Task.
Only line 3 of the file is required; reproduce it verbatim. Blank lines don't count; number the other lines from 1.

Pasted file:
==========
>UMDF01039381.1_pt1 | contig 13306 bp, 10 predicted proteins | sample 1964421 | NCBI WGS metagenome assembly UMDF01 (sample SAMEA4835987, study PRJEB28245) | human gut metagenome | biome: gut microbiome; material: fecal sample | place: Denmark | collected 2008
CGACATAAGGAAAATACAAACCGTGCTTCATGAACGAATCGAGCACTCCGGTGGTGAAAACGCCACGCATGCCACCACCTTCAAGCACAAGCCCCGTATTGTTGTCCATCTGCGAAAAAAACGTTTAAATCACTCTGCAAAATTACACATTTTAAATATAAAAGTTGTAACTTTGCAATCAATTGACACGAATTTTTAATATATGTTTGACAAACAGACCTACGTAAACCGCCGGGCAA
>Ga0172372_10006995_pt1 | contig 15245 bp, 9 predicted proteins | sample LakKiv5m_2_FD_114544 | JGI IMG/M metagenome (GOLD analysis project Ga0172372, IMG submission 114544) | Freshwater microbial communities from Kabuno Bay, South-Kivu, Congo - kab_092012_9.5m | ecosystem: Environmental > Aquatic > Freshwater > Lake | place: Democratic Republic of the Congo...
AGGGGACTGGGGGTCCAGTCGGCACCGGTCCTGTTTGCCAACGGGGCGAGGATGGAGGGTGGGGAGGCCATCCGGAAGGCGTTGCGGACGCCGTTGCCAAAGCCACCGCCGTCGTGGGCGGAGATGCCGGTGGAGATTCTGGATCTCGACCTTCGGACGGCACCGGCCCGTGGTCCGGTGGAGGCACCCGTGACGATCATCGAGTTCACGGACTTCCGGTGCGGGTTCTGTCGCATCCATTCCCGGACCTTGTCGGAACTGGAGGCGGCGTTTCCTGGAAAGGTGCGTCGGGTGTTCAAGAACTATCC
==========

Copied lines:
>Ga0172372_10006995_pt1 | contig 15245 bp, 9 predicted proteins | sample LakKiv5m_2_FD_114544 | JGI IMG/M metagenome (GOLD analysis project Ga0172372, IMG submission 114544) | Freshwater microbial communities from Kabuno Bay, South-Kivu, Congo - kab_092012_9.5m | ecosystem: Environmental > Aquatic > Freshwater > Lake | place: Democratic Republic of the Congo...